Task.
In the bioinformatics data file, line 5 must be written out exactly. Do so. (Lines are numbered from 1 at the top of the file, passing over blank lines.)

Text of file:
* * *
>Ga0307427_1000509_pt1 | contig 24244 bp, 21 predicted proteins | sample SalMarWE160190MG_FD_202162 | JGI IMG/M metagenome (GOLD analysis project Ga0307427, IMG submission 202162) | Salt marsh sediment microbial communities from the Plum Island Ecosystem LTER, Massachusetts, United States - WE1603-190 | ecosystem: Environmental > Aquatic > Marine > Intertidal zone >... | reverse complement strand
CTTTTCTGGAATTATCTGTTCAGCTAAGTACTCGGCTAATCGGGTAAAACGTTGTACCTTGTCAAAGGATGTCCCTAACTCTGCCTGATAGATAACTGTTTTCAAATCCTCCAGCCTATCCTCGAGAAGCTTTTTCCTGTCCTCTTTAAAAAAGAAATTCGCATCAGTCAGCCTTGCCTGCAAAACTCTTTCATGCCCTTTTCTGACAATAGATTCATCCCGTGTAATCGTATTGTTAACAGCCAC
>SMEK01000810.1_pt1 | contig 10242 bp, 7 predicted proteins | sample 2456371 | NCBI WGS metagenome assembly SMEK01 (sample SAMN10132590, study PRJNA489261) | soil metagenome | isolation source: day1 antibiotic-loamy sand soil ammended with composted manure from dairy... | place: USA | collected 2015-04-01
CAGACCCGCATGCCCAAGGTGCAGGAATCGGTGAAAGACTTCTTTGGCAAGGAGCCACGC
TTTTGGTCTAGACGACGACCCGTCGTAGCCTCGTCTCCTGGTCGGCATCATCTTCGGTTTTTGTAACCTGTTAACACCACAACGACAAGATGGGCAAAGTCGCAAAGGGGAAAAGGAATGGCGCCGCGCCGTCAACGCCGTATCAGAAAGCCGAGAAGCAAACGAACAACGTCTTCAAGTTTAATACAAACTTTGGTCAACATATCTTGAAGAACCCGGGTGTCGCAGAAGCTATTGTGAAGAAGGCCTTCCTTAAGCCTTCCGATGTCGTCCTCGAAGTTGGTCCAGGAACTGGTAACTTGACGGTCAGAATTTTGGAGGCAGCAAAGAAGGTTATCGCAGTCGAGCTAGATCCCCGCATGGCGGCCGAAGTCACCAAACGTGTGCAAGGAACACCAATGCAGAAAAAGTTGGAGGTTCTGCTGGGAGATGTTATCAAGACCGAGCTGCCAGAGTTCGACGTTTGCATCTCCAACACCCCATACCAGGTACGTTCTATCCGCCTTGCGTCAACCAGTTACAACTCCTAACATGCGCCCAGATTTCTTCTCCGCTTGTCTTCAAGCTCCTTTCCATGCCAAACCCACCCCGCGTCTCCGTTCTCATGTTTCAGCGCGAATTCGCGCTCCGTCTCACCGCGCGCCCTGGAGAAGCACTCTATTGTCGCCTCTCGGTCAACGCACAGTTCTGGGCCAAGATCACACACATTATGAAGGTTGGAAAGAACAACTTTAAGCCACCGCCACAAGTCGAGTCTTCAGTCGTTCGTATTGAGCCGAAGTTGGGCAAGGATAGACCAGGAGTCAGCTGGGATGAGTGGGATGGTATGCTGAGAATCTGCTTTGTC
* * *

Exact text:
TTTTGGTCTAGACGACGACCCGTCGTAGCCTCGTCTCCTGGTCGGCATCATCTTCGGTTTTTGTAACCTGTTAACACCACAACGACAAGATGGGCAAAGTCGCAAAGGGGAAAAGGAATGGCGCCGCGCCGTCAACGCCGTATCAGAAAGCCGAGAAGCAAACGAACAACGTCTTCAAGTTTAATACAAACTTTGGTCAACATATCTTGAAGAACCCGGGTGTCGCAGAAGCTATTGTGAAGAAGGCCTTCCTTAAGCCTTCCGATGTCGTCCTCGAAGTTGGTCCAGGAACTGGTAACTTGACGGTCAGAATTTTGGAGGCAGCAAAGAAGGTTATCGCAGTCGAGCTAGATCCCCGCATGGCGGCCGAAGTCACCAAACGTGTGCAAGGAACACCAATGCAGAAAAAGTTGGAGGTTCTGCTGGGAGATGTTATCAAGACCGAGCTGCCAGAGTTCGACGTTTGCATCTCCAACACCCCATACCAGGTACGTTCTATCCGCCTTGCGTCAACCAGTTACAACTCCTAACATGCGCCCAGATTTCTTCTCCGCTTGTCTTCAAGCTCCTTTCCATGCCAAACCCACCCCGCGTCTCCGTTCTCATGTTTCAGCGCGAATTCGCGCTCCGTCTCACCGCGCGCCCTGGAGAAGCACTCTATTGTCGCCTCTCGGTCAACGCACAGTTCTGGGCCAAGATCACACACATTATGAAGGTTGGAAAGAACAACTTTAAGCCACCGCCACAAGTCGAGTCTTCAGTCGTTCGTATTGAGCCGAAGTTGGGCAAGGATAGACCAGGAGTCAGCTGGGATGAGTGGGATGGTATGCTGAGAATCTGCTTTGTC